CHICAGO (CBS) — Pastor Corey Brooks, commonly known as the “rooftop pastor,” confirms he is considering a bid for the 2nd District congressional seat left vacant by Jesse Jackson Jr.
Brooks says two “highly respected” and well-known individuals recently reached out to him and asked him to think about it. As a result, he is organizing an exploratory committee, which met Sunday night.READ MORE: Third Man Claims He Was Sexually Abused By Fr. Michael Pfleger Over 40 Years Ago
“I continue to pray and think about it,” Brooks tells CBS 2.
Brooks says he currently does not live in the 2nd District, which covers part of Chicago’s South Side and its south suburbs. If he were elected, Brooks said he would move within its boundaries.READ MORE: COVID-19 In Illinois: Full List Of Mass Vaccination Sites With More To Open Thursday; 2,104 New Coronavirus Cases, 44 More Deaths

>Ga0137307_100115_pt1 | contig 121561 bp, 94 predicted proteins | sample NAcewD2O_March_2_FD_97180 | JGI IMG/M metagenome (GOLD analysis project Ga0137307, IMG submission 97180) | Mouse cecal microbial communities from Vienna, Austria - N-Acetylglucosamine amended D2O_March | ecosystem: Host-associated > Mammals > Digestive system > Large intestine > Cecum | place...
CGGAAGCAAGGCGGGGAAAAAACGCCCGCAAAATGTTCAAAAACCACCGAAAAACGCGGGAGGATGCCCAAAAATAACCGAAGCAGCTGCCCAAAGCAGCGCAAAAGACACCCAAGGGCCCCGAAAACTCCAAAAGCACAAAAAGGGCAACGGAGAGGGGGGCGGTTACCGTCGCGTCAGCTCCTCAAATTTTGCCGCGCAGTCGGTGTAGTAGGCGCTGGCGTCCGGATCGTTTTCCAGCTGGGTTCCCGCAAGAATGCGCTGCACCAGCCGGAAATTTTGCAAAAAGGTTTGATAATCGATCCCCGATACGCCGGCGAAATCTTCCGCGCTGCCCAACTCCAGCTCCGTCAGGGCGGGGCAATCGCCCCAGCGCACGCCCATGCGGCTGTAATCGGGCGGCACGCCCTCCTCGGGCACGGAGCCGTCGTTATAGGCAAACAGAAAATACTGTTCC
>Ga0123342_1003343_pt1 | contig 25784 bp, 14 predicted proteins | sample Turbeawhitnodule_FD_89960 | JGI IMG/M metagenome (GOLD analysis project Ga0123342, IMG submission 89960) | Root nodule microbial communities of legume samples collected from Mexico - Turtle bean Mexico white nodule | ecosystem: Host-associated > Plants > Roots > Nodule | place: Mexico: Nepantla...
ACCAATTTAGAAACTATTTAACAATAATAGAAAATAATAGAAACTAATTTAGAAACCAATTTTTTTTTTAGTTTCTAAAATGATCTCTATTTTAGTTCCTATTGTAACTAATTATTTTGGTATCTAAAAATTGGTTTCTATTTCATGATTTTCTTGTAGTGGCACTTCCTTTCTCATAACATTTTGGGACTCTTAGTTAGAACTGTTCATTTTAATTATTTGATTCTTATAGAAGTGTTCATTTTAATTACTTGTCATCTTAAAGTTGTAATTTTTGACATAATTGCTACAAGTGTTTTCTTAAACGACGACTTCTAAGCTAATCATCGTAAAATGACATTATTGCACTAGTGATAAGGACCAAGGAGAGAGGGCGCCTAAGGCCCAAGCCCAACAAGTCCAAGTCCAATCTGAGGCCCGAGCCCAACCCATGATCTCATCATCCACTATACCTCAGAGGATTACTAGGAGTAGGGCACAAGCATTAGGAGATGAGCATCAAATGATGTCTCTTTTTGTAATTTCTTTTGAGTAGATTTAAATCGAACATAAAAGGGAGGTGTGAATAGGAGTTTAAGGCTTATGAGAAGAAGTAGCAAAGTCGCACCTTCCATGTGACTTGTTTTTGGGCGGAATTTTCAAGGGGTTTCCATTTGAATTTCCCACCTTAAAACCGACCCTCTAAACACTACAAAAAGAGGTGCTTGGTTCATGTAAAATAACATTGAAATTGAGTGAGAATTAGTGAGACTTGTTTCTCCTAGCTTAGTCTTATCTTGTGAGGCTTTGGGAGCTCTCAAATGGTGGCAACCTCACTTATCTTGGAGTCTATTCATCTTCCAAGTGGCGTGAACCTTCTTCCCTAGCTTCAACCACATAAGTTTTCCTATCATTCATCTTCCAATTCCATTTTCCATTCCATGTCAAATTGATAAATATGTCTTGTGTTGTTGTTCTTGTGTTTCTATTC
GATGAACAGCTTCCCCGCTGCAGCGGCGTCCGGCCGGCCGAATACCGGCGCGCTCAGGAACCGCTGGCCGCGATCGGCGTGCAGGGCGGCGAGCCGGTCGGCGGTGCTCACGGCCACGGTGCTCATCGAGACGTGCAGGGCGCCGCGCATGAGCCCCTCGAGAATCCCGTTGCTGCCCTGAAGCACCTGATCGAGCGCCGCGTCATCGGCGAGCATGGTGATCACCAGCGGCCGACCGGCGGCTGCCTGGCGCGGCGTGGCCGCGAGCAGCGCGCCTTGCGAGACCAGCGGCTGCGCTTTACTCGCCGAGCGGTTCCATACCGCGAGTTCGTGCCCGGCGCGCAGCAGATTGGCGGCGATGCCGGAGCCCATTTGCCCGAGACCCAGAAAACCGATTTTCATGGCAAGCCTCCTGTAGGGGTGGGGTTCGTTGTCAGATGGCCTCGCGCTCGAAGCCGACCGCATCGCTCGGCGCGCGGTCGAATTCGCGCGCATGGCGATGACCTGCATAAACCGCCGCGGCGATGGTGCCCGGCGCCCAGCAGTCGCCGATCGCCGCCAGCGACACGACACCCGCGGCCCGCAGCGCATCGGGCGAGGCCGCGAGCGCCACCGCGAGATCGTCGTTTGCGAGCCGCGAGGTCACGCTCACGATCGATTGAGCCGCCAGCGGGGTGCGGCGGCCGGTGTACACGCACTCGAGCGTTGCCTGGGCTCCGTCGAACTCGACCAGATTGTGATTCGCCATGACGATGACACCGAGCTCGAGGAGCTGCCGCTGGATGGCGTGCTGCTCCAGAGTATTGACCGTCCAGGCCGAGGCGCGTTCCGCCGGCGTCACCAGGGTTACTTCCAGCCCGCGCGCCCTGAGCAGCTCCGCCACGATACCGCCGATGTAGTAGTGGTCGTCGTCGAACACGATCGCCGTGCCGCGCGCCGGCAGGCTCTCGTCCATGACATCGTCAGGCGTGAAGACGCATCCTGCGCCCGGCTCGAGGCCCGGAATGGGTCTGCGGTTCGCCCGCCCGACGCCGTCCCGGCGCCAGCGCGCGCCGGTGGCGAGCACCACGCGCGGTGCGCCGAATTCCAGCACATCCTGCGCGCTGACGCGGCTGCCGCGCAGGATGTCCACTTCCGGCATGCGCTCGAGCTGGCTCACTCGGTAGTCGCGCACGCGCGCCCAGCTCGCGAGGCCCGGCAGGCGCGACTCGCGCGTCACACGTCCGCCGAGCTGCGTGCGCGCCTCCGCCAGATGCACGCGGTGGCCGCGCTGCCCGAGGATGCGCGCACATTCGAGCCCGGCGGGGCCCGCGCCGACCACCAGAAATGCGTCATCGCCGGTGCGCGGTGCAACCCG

Brooks, pastor of New Beginnings Church, says he would refrain from negative campaigning in what is expected to be a crowded field. Also mulling a decision whether to run are Jackson’s brother, Jonathan; dentist and former Illinois state Rep. David Miller; former state Rep. Robin Kelly; state Sen. Toi Hutchinson (D-Olympia Fields); state Sen. Donne Trotter (D-Chicago); state Sen.-elect Napoleon Harris (D-Flossmoor), Ald. Anthony Beale (9th), and Ald. Will Burns (4th). Defense attorney Sam Adam Jr. says he also is interested.
On Sunday, former Congressman Debbie Halvorson announced she will run for the seat.
Brooks received national attention early this year for camping out atop a vacant motel’s roof in his West Woodlawn neighborhood. The blighted structure had become a symbol of urban neglect and crime. Brooks raised funds to tear it down, and hopes to build a community center in its place.MORE NEWS: Lightfoot, CPD Announce Changes To Search Warrant Policies; Police To Begin Tracking Wrong Raids Resulting From Faulty Information
Jackson Jr. resigned last week amid health problems and as his attorney is reportedly negotiating a plea deal with federal prosecutors over misspent campaign funds.